I would suggest you drive to your Ford dealership and take a look at the Expedition MAX. In my experience, it is a far superior tow vehicle and I would argue nicer interior as well. At least until GM finally introduces the new full size SUVs (which have a front end very similar to the current GM 1500s which are polarizing at best). 

+1

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RyanB
13 minutes ago, gregtay said:

I am guessing the price you can get a leftover Suberban for right now vs. a Exp MAX is a huge delta... like $20-$25k.... so you have to factor that in.

 

Maybe. When I bought it was the opposite - with the Ford quite a bit less than the GMs. Part of that was I wouldn’t consider the 5.3 so I was looking at higher trim packages. 

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Scartzy
2 hours ago, RyanB said:

Plenty of room to open the rear hatch when hooked up. 
 

I would suggest you drive to your Ford dealership and take a look at the Expedition MAX. In my experience, it is a far superior tow vehicle and I would argue nicer interior as well. At least until GM finally introduces the new full size SUVs (which have a front end very similar to the current GM 1500s which are polarizing at best). 

I appreciate the advise. I've been looking at both. Had a bad experience with a 2013 F150 which is the only reason I'm looking Chevy at this point.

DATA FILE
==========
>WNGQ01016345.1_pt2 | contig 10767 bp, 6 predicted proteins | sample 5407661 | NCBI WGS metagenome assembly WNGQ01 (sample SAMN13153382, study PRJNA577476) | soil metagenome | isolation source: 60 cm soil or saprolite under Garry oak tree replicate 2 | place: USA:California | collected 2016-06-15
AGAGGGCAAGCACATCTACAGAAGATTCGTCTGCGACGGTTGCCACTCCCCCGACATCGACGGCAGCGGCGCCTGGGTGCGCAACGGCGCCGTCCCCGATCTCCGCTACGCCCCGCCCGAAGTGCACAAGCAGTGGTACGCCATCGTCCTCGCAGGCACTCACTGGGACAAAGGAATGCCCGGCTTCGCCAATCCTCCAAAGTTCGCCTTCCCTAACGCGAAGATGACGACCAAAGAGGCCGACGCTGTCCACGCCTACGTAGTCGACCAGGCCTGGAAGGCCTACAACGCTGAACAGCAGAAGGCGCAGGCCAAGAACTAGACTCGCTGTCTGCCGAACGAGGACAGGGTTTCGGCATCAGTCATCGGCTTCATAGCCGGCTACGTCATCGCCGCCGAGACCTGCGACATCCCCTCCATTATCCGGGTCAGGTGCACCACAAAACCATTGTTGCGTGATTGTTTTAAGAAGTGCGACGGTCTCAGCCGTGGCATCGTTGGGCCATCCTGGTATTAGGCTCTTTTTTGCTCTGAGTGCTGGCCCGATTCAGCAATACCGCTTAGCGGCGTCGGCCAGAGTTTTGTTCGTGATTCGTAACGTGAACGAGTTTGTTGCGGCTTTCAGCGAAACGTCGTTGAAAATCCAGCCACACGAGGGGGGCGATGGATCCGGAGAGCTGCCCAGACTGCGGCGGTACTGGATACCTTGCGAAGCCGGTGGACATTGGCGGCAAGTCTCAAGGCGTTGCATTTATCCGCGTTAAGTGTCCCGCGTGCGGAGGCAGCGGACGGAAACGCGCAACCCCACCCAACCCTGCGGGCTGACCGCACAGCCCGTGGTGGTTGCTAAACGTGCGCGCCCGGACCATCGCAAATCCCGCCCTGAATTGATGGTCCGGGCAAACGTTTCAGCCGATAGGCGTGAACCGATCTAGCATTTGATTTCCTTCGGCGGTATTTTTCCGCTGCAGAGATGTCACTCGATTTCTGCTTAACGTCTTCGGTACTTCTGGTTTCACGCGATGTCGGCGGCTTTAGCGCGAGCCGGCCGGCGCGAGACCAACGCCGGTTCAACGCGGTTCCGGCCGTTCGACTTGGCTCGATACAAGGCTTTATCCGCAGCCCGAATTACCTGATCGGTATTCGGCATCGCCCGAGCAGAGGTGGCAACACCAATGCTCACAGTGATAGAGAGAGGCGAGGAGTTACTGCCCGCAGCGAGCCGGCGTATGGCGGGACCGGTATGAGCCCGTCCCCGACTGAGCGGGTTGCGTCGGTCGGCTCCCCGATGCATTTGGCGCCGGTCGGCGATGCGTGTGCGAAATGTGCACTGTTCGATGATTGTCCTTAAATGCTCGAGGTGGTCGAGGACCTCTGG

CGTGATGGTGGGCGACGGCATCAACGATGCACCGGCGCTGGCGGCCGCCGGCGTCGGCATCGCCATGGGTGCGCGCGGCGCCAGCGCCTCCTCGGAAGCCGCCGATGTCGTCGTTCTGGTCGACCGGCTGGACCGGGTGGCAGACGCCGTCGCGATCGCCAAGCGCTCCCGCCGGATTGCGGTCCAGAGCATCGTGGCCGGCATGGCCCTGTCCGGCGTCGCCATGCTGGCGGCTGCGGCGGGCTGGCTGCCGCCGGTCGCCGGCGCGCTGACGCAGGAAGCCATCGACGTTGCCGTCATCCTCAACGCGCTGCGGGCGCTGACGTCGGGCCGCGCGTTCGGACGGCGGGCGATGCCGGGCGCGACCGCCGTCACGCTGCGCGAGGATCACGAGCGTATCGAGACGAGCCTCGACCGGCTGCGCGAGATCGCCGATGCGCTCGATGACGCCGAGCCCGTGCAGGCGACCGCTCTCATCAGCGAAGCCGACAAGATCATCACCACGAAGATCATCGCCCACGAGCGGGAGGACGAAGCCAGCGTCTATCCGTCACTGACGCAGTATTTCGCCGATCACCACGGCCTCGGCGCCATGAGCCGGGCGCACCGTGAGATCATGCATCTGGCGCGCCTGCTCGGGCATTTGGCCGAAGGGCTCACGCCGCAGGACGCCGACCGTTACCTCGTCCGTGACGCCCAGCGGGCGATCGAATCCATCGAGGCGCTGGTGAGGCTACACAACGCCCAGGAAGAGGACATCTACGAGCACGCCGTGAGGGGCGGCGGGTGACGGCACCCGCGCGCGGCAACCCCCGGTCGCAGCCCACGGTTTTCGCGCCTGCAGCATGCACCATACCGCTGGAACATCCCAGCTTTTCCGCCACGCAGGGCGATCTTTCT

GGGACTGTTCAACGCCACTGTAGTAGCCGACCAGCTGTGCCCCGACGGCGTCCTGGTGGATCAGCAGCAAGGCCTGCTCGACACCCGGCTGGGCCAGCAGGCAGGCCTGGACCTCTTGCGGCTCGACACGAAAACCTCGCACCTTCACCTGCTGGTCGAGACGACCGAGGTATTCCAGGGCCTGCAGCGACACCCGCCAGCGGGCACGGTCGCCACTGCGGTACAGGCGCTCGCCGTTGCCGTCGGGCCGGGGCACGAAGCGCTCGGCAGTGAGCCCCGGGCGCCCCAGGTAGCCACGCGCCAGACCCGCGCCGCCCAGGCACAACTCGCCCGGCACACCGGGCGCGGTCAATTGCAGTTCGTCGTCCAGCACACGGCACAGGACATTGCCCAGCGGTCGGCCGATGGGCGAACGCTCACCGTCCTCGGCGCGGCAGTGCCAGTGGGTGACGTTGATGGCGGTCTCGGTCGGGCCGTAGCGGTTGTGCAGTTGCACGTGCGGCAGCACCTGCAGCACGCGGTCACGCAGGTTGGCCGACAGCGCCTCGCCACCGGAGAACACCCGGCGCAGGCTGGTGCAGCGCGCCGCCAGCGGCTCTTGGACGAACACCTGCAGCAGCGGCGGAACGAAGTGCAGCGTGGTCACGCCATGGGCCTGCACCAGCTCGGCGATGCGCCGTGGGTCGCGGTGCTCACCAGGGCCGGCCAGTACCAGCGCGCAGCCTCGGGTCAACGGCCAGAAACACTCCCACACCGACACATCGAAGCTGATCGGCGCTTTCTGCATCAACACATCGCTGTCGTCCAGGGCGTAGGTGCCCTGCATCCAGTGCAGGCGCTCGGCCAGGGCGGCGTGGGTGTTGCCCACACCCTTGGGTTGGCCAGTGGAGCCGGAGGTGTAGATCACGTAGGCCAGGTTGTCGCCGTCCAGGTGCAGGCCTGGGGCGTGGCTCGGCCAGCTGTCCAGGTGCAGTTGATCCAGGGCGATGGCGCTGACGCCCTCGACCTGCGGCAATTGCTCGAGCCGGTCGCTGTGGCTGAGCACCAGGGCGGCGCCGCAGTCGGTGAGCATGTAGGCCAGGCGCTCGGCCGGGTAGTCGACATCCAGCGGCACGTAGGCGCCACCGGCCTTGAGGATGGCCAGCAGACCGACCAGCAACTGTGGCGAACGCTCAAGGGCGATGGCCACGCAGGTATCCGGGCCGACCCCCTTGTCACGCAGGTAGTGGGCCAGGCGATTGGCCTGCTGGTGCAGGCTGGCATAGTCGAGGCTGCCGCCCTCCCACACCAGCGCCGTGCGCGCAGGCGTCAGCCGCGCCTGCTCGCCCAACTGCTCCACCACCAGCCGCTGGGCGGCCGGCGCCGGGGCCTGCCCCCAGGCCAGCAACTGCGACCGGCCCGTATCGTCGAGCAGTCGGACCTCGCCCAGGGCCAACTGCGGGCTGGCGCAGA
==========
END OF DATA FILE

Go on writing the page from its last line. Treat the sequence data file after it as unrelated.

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Scartzy
2 hours ago, Raleigh said:

If you go this route you must be sure it has the factory controlled brake controller on the dash. Many dealers advertise a trailering package when it only has a hitch and 5,000 pounds of towing capacity. Mainly an issue for used but I’ve also seen many new ones falsely advertised as well. Some dealers simply don’t know the difference. 

The suburban should get the job done but I concur about the Ford. I use a Jeep Grand Cherokee and the air ride suspension makes trailering on that vehicle seem better than when I use my dads truck for long distance hauls. Shorter wheel base is a negative for the Jeep. 

Whats your location? Towing up over mountain passes and down mountains at high speed would have might yield different results.

Welcome to Bu Crew!
 

I'm in Phoenix. Wouldn't be towing any serious mountains but the road out to Bartlett Lake has a few good hills.

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Raleigh
24 minutes ago, Scartzy said:

I appreciate the advise. I've been looking at both. Had a bad experience with a 2013 F150 which is the only reason I'm looking Chevy at this point.

What was the rated tow capacity? Not sure about F150s but there are a ton of burly looking 4x4 Chevy 1500 trucks with only 5,000 pounds of towing capacity as well.

You don’t need a 2500 but some on here will tell you you’re crazy not to tow with a 3500 dually...

The proper weighted suburban will tow your vehicle well. Just make sure you have a hitch that will handle the weight as well. Curt makes a forged hitch and chrome 2” ball to handle over 10k.